NEVERLAND - Here Be Monsters!

Sunday, 29 May 2016

Shakespeare Sunday: The “Iä”s of March

Andrew Lane's contribution to Shakespeare Vs Cthulhu is unusual because it is one of only two stories in the anthology not set during the last 600 years or so. As you have probably already guessed, it was inspired by Julius Caesar, and so takes place before the birth of Christ.
Here's a taster...

The figure up ahead suddenly darted down a narrow alley. When he got to the corner, Casca gazed down its shadowed length. He looked around, checking that he was still alone. If he investigated it was likely he would arrive late at Brutus’s residence for dinner, but given what they were going to be talking about he felt that he ought to investigate. Perhaps Caesar was visiting some mistress whose identity would cause a convenient scandal if revealed. So he followed.
At its end the alley opened out into a small square that Casca had never been in before. A few twisted trees emerged from holes in the pavement around it, and oddly they all seemed to be leaning away from the centre, as if trying to escape it, rather than all being bent the same way by the winds that sometimes swept through the city. In the centre of the square was a temple of grey, weathered marble, raised up on a wide platform of five steps. It was one of the many hundreds of temples scattered around Rome dedicated to one or another of the many gods in the Roman pantheon – a fair number of which had been appropriated from other religions and bought under Roman control. The steps were cracked, and grass was growing out of the gaps between the slabs that formed them. Abandoned, perhaps – its worshippers a small cult or a foreign minority who had gradually died off?
The temple itself looked… wrong. The pillars all appeared straight when Casca looked at them, and the roof was set firmly and properly on top of them, but whichever part of it he concentrated on, his eyes tried to tell him that the other features were somehow twisted, or joined each other at odd angles. It was as if he was trying to make sense of the architecture while drunk, although he hadn’t had any wine since the afternoon, and that had been weak. He might have ascribed the askew look of the place to the results of a long-ago earthquake, or some subsidence in the ground beneath it, but when he looked at it straight there was nothing wrong. It was just when he looked away, or past it, that it was disturbing. It made him feel queasy, and not just in his stomach. Queasy in his head.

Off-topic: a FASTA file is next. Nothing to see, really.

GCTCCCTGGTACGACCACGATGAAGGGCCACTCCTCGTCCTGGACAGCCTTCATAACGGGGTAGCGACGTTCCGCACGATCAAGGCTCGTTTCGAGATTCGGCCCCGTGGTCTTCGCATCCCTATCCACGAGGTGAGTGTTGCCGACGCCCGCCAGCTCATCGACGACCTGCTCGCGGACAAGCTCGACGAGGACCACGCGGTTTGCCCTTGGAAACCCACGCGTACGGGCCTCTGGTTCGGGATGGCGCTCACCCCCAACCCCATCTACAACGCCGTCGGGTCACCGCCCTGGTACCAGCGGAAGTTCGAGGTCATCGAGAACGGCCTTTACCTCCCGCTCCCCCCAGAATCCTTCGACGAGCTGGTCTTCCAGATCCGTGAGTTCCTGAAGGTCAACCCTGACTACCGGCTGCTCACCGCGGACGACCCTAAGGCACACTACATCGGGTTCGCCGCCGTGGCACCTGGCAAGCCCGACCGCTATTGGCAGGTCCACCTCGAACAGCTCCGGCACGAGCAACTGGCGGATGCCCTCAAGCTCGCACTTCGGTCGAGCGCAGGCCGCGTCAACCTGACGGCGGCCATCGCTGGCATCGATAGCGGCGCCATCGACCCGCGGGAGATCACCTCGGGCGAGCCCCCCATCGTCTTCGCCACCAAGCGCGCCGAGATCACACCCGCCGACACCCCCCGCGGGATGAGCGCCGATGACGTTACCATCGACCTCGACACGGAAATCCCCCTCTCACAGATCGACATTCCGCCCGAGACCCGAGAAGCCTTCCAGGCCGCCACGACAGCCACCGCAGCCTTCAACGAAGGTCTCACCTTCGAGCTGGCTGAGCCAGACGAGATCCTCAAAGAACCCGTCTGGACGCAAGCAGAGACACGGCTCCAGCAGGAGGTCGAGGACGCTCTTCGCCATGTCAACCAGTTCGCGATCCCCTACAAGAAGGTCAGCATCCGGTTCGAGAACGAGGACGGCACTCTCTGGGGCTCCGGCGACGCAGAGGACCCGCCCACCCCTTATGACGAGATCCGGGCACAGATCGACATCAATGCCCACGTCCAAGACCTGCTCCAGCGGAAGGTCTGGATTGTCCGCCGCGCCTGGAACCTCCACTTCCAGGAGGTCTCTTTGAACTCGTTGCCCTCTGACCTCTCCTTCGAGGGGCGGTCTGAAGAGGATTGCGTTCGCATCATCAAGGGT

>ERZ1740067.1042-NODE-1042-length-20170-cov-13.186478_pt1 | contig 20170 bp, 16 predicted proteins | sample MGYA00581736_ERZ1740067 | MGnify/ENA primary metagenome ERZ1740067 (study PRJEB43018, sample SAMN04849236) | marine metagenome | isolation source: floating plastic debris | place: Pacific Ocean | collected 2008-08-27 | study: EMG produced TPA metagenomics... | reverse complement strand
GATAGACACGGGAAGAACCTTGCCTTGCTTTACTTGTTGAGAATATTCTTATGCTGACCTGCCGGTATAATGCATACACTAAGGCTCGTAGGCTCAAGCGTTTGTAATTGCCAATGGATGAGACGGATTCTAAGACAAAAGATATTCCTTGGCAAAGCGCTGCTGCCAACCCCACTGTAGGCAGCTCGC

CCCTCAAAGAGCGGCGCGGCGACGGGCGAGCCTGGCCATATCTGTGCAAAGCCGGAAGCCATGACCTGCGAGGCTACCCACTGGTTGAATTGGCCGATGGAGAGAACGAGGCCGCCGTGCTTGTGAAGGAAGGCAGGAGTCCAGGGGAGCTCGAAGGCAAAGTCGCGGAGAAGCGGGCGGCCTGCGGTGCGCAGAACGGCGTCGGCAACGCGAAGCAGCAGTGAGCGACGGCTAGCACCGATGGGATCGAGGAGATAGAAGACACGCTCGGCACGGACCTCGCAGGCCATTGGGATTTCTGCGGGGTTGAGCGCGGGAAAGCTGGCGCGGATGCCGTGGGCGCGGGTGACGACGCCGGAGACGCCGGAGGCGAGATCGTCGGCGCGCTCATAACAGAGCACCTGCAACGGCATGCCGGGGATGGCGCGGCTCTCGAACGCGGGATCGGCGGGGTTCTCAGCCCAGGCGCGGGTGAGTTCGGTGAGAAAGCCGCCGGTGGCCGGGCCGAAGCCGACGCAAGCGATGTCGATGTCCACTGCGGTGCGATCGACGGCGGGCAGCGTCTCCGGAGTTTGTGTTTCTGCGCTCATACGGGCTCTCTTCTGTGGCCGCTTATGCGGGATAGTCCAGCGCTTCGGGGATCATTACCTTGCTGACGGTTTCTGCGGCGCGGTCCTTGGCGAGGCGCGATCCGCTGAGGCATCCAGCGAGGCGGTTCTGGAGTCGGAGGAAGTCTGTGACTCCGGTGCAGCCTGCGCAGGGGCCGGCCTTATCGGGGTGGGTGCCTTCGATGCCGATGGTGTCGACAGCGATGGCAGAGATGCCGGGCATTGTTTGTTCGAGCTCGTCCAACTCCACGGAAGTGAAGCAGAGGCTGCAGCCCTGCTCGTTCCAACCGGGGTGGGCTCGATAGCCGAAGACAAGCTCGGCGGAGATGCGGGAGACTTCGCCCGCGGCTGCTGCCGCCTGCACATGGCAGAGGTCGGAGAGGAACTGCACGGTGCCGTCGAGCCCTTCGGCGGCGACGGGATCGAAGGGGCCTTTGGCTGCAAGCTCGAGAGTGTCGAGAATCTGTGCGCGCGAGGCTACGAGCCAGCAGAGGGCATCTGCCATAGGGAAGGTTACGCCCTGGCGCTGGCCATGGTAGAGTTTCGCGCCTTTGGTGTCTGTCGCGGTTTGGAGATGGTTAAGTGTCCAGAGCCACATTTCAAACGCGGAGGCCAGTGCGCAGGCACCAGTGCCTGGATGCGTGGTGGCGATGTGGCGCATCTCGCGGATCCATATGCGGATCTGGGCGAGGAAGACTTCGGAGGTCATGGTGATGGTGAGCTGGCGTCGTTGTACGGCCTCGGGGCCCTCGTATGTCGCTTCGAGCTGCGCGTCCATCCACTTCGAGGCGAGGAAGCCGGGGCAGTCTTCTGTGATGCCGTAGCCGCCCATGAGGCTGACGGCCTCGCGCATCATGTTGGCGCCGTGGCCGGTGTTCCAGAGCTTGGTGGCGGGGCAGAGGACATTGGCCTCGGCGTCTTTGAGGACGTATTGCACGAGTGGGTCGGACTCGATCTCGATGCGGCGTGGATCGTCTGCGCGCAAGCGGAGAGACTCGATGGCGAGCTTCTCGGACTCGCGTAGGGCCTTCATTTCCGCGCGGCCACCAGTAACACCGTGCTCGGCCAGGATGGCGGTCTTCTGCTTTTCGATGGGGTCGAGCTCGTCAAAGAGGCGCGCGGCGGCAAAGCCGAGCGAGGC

Caesar glanced around, and Casca moved back into the shadow of the alley’s walls. Seeing nobody, he climbed the steps and entered the temple.
Nerving himself, Casca crossed the open space and climbed those same steps.

Andrew Lane is the author of eight books in the Young Sherlock Holmes series as well as several Doctor Who-related dramas for Big Finish Audio, and is currently working on a new set of adventure books with the overall title Crusoe. He has recently written Cthulhoid fiction based in the South-West of England for the anthologies 'Secret Invasion' and 'Dead Letters'. He studied 'Julius Caesar' for his 'O' Level English, which renders him suitably qualified to be included in this anthology...

Friday, 27 May 2016

Gamebook Friday: The UK Games Expo

Eight days from now I shall be attending the UK Games Expo (which is in its tenth year, this year) as one of the weekend's visiting authors.


I shall of course be promoting Alice's Nightmare in Wonderland, as well as giving a sneak preview of a couple of forthcoming crowdfunding projects. (If you want to know what they are, make sure you pop along to stand A23 in NEC Hall One and say "Hi!")


In anticipation of the event, Dirge Magazine has posted a piece entitled '6 Dark Gaming Delights We’re Looking Forward To At The UK Games Expo'. Among the dark delights they're looking for are Chaosium's Call of Cthulhu 7th Edition, The Dark Souls Board Game... and Alice's Nightmare in Wonderland. Which is nice.


In other news, a piece appeared in The Irish Times this week, proclaiming that the gamebook is back, and my Tin Man Games app Temple of the Spider God got a mention, which was nice too.


Wednesday, 25 May 2016

Sherwood Wednesday: Multimedia Maelstrom!

Andrew Orton, official historian of Robin of Sherwood, has released the chapter about The Knights of the Apocalypse audio drama (available to pre-order now from Spiteful Puppet), from the revised and updated second edition of The Hooded Man Volume 2, as a free PDF download.

If you want to know all there is to know about how this special episode of the series came to be, then click this link.


Also, if you're in the BBC South region, apparently on BBC South Today this evening at 6.30pm, there will be a piece about the premiere that I attended a few weekends ago.

Update - The piece went out this evening and is now available for viewing on YouTube, and here (and the novelisation gets a mention too).



"Look, Mum, I'm on the telly!"


Sunday, 22 May 2016

Shakespeare Sunday - Something Wicked This Way Comes...

Another coup for Shakespeare Vs Cthulhu was getting renowned Black Library scribe Graham McNeill to pen a tale for the anthology. Having been a fan of his work for a long time, and knowing that he has written a trilogy of Lovecraftian novels, I also knew that he would be a perfect fit. And when this Scottish author said that he would like to take his inspiration from a certain Scottish play, I knew we were on to a winner.
Don’t listen to this.
Seriously, don’t.
I’m not joking, put down the damn phone or whatever the hell it is you’re listening to me on, and do yourself a favour by smashing it with the first heavy object you can find. Or if you’re somehow reading this, burn it. Find some matches and light it up. Please.
I know, I know, why bother recording this if I’m just going to tell you to smash it up, right? Well, if you know who I am, then you’ll know I’m an actor; a narcissistic, egomaniacal prick of an actor. If you don’t know me, then for God’s sake go and see a play sometime.
Still here? Have it your way then. Let me introduce myself. My name is Mackenzie Baladan, and if you’re going to stick around to listen to my last words, then I damn well want you to pay attention to what I’m going to say. So what if I ended the world? What actor could ask for a greater curtain call than that?